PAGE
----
We were taught to roll the log in plastic wrap. It works well. However, for me, I realized I am horrible at shaping in such a free-form manner. I find it easier to first roll the log in parchment paper because I find that easier to maintain a more uniform log. I pop the log into the refrigerator for at least an hour, then I remove it and place it into plastic wrap for a final rolling. Then I refrigerate again for at least another hour up to overnight.
Baking Chocolate Diamants
When it’s time to bake, you can cut the logs into smaller logs if you are coating with different colored sugar. In the photos here, I used turbinado sugar. (I use Whole Foods’ brand because I always have it in stock for use with my morning coffee.) I also used food coloring to color turbinado sugar for green and red to make Christmas cookies. You can also buy all kinds of coarse, colored sugars. Crystal sugar works well.
Be sure to apply egg wash all over the outside of the dough logs so the sugar has something to stick to. Don’t go overboard — you just want a thin coat.
Use a sharp knife. I also strongly recommend using a ruler. You want to cut slices that are between 1/4 inch to 1/2 inch. It is important to be consistent with whatever size you go with so that the cookies bake evenly and for the same amount of time. (A 1/4 inch cookie will bake faster than a 1/2 inch cookie.)
When baking traditional diamants, it is easy to know when they are done because the underside of the cookies will be golden brown. Because these are chocolate, you cannot go by the look, except that top will look baked. Err on the side of baking a couple minutes longer.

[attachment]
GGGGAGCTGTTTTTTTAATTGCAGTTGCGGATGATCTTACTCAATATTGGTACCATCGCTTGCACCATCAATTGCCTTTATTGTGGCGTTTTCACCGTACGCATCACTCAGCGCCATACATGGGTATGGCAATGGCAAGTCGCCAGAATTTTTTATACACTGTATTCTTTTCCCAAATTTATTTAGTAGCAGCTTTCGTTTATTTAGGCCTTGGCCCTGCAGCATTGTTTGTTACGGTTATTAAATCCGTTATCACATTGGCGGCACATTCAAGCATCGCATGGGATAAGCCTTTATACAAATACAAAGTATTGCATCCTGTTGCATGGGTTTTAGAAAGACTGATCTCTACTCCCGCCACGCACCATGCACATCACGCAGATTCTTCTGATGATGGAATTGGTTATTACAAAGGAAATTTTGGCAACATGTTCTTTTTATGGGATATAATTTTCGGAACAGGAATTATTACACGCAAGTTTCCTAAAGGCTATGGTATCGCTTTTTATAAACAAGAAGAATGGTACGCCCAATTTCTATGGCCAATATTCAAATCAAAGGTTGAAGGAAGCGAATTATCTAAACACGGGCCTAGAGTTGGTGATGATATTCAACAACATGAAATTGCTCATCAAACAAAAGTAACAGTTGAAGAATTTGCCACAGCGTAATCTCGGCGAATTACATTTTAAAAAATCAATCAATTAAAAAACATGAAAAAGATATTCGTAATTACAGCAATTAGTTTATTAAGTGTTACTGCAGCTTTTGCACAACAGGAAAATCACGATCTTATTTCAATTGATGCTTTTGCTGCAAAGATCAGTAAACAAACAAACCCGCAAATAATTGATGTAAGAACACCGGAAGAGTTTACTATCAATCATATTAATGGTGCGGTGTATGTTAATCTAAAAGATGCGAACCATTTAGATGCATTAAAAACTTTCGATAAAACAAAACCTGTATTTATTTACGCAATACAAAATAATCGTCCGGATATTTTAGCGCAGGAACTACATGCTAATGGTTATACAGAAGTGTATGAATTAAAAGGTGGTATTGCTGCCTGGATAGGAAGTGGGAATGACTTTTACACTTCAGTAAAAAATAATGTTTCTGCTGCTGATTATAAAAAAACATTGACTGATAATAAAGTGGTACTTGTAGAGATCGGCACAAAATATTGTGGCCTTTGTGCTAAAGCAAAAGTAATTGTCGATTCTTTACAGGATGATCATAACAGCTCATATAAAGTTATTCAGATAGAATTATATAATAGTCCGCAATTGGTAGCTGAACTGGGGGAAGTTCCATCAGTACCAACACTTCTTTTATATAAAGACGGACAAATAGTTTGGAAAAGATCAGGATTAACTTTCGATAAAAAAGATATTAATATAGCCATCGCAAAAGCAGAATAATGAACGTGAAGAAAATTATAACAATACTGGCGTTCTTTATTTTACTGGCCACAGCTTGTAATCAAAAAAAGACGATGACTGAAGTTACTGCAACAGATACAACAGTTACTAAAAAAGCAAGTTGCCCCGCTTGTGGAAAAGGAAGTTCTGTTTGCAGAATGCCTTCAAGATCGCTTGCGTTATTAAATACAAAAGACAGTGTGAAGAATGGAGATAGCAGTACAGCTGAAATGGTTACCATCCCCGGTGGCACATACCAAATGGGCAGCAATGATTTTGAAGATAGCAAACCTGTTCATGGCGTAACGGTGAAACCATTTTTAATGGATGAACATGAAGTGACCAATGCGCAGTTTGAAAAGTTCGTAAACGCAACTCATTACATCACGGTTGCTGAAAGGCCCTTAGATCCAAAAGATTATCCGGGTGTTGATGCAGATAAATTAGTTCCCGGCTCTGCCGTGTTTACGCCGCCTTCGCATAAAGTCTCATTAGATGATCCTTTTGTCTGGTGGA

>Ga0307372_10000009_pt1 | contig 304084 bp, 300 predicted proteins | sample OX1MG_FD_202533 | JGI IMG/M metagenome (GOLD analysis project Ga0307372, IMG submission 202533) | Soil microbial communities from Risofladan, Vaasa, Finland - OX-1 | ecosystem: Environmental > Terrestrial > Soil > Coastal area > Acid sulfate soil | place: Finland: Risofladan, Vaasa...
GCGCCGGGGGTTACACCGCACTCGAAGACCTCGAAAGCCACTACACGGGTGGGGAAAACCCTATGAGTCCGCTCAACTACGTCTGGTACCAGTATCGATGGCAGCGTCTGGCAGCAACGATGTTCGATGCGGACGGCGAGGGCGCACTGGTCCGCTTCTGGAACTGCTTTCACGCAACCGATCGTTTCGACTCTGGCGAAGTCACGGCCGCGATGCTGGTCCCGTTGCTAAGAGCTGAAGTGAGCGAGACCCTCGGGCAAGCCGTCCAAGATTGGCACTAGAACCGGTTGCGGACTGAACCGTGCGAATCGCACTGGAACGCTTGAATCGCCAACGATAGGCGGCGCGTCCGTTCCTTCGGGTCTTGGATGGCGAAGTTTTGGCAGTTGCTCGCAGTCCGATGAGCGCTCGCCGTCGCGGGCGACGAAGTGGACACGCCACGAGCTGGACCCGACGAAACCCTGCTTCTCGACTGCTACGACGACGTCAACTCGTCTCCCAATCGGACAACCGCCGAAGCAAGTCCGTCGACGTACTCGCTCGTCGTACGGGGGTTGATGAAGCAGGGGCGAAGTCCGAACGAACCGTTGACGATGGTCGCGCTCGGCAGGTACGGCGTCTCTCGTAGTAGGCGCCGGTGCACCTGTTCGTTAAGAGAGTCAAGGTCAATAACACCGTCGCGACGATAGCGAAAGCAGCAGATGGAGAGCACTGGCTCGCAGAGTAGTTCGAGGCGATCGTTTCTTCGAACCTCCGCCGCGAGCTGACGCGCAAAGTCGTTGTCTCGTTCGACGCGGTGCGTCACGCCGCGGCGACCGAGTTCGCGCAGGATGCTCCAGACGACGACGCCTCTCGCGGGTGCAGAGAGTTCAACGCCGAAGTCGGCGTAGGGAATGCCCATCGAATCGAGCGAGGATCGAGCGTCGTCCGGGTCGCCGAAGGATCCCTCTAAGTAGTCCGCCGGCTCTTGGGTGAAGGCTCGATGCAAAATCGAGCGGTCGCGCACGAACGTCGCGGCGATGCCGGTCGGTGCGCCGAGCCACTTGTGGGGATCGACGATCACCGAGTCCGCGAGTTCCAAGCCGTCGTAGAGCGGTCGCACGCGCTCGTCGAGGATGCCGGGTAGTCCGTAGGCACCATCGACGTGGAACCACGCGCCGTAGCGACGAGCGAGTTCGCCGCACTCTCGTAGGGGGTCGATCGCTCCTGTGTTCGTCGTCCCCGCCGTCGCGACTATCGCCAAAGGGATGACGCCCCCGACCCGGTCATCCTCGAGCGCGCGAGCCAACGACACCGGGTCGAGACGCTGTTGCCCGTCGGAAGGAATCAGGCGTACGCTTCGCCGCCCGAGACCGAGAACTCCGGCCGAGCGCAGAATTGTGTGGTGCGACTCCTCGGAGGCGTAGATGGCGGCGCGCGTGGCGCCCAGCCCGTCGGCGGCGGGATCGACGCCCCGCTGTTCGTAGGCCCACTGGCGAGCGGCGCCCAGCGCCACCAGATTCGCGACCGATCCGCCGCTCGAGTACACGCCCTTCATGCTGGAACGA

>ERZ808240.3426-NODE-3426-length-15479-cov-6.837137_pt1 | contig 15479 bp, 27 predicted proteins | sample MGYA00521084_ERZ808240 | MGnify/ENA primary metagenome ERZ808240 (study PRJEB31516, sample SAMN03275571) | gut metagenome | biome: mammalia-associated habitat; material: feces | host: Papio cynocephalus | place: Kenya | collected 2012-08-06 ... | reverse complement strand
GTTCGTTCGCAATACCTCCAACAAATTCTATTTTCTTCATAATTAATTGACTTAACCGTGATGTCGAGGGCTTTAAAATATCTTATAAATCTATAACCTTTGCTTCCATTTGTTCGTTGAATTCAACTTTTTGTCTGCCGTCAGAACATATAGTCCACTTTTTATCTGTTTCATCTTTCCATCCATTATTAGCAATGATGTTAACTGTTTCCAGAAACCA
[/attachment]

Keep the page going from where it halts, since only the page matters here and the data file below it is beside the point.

Frequently Asked Questions About Making Black Cocoa Diamants
Can I substitute regular cocoa for black cocoa?
You can use Dutch process cocoa in place of the black cocoa. While you can also use natural cocoa, the chocolate flavor will not be as strong.
Can black cocoa diamants be made vegan?
Yes. Use a vegan butter in place of the butter and a plant based milk in place of the milk and the egg wash.
Black Cocoa Diamants
- 240 grams all purpose flour (2 cups)
- 80 grams black cocoa (⅔ cup)
- ¼ teaspoon salt (table or fine sea salt)
- 227 grams unsalted butter, at room temperature (1 cup)
- 110 grams light brown sugar (½ cup)
- 1 teaspoon vanilla extract
- 1 Tablespoon milk
- 1 egg, at room temperature (for egg wash)
- ½ cup coarse sugar like turbinado or crystal sugar
- In a small bowl, sift together the flour, black cocoa powder and salt. Set aside.
- In mixing bowl, cream together the butter and the sugar. (Electric or hand mixer is great here.)
- Mix in the vanilla and milk until fully combined.
- Mix in the dry ingredients, just until fully absorbed.
- Press the dough into itself and shape into a log, approximately 1½ inches in diameter. Best to roll the log in parchment paper. Refrigerate 30-60 minutes, then move the log into plastic wrap and roll the log to get it as round as possible. Refrigerate at least another hour.
- Preheat oven to 350° F.
- Beat the egg. Egg wash the log of cookie dough. Roll in sugar to coat well. Cut slices at least ¼ inch thick and no thicker than ½ inch. Place on a parchment lined baking sheet 2 inches apart. Bake 17-20 minutes. Cool completely.
- Be sure to press the dough together so there are no air pockets.
- Cut each cookie so they are the same width.
- You can substitute Dutch process cocoa for the black cocoa.
- To make vegan cookies, use a vegan butter and replace the milk and the egg wash with a plant based milk.